Chewy Snickerdoodle Cookies

 In Dessert, Recipes

Snickerdoodles are a classic cookie. They are basically a sugar cookie rolled in cinnamon and sugar, but with the added twist of cream of tartar. Cream of tartar is an acid that is a by product of wine production you can find it by the spices in the grocery store.  It gives snickerdoodles their characteristic tang. Most snickerdoodle cookies end up “cakey.” They are fluffy and not super chewy.

I prefer my cookies to be chewy and I set out on a mission to create a snickerdoodle that is chewy without sacrificing the amazing tangy flavor of traditional snickerdoodles. Turns out it takes two things to make them chewy. The first is to replace some of the white sugar with brown sugar. The second is to not be skimpy on the sugar. This recipe uses a full cup. Any less and the cookies do not spread well in the oven and they end up more cakey than chewy.


Chewy Snickerdoodles

1/2 Cup Unsalted Butter, at cool room temperature (65 degrees Fahrenheit.)

1/2 Cup Brown Sugar

1/2 Cup Sugar Plus 3 Tablespoons, divided

1 Egg

1 teaspoon Vanilla

1 1/3 Cups White Whole Wheat Flour

3/4 teaspoon Cream of Tartar

1/4 teaspoon Baking Soda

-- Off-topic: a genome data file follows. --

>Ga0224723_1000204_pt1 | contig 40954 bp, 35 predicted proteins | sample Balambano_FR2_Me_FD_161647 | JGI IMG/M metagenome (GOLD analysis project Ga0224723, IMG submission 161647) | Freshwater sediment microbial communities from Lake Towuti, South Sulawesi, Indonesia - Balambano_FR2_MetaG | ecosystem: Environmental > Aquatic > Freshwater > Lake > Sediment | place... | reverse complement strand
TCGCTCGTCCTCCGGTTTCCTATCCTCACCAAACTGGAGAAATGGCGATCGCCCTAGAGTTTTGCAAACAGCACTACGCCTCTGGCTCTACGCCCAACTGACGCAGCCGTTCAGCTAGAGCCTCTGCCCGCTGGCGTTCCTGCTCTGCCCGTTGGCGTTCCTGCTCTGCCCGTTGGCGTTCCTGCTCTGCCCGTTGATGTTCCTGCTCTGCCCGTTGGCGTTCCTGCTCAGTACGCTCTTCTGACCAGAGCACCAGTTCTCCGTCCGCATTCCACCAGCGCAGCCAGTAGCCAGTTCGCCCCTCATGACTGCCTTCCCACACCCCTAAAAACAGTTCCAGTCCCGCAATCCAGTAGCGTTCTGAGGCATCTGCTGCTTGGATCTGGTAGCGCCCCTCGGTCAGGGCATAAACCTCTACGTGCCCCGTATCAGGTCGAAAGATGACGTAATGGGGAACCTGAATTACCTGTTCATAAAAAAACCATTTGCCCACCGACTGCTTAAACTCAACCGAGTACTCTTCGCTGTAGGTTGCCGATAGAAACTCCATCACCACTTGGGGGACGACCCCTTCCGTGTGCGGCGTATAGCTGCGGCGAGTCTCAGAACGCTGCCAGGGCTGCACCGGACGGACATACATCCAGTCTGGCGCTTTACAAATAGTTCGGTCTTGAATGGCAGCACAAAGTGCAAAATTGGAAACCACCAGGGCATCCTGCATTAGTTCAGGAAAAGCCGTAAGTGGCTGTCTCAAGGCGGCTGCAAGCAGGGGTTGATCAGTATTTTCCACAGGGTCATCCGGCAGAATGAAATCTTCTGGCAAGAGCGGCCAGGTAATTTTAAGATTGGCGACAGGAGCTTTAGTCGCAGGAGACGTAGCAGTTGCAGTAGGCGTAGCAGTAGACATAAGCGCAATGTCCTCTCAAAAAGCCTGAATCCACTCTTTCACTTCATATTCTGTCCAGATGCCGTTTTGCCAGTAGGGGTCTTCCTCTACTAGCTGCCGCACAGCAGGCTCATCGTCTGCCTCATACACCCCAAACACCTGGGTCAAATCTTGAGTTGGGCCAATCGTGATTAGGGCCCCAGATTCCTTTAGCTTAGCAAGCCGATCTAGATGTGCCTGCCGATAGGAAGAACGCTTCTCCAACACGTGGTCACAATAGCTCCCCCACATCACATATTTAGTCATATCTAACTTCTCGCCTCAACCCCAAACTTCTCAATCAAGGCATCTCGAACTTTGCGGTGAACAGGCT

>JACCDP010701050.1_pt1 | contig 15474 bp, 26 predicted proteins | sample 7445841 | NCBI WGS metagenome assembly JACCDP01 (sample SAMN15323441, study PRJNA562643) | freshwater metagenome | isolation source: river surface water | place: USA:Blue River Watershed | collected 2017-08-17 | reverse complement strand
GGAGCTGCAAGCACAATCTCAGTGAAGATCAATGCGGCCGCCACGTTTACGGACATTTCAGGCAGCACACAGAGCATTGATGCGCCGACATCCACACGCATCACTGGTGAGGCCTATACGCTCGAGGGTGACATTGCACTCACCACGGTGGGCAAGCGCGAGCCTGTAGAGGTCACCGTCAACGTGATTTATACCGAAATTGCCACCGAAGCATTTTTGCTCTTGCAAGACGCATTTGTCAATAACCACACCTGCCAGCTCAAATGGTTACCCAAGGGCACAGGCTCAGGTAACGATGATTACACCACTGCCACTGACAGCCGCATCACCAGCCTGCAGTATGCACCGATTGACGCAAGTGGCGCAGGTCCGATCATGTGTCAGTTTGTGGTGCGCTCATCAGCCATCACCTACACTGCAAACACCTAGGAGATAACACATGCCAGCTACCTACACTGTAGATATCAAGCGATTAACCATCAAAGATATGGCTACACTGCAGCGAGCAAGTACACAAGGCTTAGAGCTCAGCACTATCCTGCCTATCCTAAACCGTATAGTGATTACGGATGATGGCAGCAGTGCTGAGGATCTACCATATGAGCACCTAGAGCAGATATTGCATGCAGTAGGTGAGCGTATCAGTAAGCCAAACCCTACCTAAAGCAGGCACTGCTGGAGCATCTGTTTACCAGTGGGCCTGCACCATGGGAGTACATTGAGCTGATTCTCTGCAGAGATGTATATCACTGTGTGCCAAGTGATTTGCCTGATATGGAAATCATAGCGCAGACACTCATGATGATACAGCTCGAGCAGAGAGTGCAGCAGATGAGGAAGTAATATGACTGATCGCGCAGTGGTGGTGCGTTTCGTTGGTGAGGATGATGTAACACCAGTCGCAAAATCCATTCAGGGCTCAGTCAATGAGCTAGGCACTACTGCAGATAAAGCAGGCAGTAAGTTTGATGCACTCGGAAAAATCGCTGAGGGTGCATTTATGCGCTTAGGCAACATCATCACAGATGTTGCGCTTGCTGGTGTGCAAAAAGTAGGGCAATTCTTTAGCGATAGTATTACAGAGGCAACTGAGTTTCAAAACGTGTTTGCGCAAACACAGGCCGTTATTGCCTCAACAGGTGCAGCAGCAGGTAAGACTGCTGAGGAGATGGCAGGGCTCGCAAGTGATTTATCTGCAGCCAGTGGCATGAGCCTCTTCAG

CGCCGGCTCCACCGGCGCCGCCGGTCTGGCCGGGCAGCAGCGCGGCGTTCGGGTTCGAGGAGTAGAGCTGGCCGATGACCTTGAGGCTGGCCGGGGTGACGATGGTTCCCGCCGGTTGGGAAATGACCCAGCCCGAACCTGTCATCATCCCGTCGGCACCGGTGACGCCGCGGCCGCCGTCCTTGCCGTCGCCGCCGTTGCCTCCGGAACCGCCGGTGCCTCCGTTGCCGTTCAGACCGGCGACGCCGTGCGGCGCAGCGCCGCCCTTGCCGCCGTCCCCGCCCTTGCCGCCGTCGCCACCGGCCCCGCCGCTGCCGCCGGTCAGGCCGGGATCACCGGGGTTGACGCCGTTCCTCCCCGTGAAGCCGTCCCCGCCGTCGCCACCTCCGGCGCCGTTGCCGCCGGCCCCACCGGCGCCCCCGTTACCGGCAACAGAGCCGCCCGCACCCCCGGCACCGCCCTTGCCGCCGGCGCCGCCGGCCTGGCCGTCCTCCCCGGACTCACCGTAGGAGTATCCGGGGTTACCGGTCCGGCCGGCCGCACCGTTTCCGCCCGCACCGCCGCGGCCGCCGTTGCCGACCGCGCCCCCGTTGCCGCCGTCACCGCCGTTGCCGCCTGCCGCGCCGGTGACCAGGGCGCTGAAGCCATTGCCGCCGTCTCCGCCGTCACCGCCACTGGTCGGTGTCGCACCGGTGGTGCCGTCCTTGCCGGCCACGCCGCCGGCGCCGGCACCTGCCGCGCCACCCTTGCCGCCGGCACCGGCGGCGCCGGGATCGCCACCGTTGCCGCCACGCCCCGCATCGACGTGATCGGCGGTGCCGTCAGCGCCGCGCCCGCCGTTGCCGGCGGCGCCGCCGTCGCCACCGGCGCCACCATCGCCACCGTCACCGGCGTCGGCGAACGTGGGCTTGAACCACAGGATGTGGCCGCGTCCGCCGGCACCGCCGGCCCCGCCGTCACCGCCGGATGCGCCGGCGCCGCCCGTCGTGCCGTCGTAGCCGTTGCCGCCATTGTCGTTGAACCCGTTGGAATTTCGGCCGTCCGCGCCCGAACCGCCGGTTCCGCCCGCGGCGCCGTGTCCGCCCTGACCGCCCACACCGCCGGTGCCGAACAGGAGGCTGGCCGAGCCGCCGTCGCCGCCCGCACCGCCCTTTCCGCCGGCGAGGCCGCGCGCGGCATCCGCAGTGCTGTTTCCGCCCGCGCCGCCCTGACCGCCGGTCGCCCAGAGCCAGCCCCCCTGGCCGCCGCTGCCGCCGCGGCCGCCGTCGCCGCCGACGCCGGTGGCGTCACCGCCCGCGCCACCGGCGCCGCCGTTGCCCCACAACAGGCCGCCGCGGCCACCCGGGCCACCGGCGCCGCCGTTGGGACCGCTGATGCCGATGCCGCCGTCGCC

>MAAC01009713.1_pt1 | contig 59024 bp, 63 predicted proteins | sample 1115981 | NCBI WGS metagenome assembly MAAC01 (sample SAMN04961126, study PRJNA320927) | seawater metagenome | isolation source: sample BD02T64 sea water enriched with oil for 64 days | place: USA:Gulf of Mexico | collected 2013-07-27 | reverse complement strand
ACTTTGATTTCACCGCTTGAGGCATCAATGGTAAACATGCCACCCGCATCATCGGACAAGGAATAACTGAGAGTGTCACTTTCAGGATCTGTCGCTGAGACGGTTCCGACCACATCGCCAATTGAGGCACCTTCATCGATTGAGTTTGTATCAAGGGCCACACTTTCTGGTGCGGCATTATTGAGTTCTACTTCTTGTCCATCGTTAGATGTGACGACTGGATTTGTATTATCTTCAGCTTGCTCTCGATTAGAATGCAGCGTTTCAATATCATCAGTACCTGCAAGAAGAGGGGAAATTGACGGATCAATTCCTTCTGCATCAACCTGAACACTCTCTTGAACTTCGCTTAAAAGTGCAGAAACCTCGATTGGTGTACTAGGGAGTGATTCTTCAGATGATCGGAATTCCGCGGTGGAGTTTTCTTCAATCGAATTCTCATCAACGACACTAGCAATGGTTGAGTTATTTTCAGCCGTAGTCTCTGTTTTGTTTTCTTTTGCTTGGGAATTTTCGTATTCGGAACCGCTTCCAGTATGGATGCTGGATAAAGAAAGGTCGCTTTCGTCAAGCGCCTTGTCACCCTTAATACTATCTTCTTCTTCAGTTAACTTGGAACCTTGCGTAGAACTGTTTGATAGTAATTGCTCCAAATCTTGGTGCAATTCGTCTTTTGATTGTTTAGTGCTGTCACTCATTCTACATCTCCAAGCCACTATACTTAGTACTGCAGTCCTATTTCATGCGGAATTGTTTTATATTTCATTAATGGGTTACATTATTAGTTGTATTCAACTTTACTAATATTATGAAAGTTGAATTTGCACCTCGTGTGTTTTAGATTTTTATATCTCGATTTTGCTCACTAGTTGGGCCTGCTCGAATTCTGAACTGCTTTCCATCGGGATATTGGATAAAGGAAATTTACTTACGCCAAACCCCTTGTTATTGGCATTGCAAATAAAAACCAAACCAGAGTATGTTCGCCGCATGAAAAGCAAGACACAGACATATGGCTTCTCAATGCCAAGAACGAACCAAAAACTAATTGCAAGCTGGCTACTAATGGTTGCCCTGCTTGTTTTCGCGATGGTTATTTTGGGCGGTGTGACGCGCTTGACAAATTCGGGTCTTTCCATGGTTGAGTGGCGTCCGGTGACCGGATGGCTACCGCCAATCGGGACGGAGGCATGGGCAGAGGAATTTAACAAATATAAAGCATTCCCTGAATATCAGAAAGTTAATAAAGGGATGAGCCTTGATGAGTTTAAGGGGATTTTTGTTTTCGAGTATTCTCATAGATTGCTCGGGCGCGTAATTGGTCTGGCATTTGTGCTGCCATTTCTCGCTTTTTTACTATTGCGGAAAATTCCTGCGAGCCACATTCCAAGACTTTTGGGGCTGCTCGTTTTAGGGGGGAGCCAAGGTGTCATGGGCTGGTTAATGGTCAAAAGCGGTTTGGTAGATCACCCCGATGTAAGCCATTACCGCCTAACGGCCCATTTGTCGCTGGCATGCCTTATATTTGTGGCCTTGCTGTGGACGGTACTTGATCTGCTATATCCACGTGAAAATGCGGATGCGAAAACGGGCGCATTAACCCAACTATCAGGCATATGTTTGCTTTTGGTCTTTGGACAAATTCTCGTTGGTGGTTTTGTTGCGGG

1/4 teaspoon Salt

2 teaspoons Cinnamon


Using an electric mixer or stand mixer combine butter, brown sugar and  1/2 cup sugar. Beat until well combined (about 1 minute.) Add the egg and vanilla and beat again for 1 minute. Mix flour, cream of tartar, baking soda and salt. Add to Butter and sugar mixture and mix until just combined. You do not want to over mix the dough.

Cover and chill the dough in the refrigerator for at least two hours, or 30 minutes in the freezer.

Preheat the oven to 350 degrees.

In a small bowl, mix 3 tablespoons of sugar with 2 teaspoons of cinnamon. Form the dough into 1 inch balls (you will get 14-16.) Roll the dough balls in the cinnamon and sugar mixture. Press into the cinnamon and sugar to coat the dough well.

Place coated dough balls on a parchment lined baking sheet and bake at 350 degrees for 12-13 minutes. Allow the cookies to cool slightly before removing them from the baking sheet. Serve.


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Showing 2 comments
  • Jane Johnson

    Can I use white flour instead of `white whole wheat flour?

    • Marie Fiebach

      Jane- Yes, you can use white flour. If the dough seems very wet, add an extra tablespoon or two of flour.

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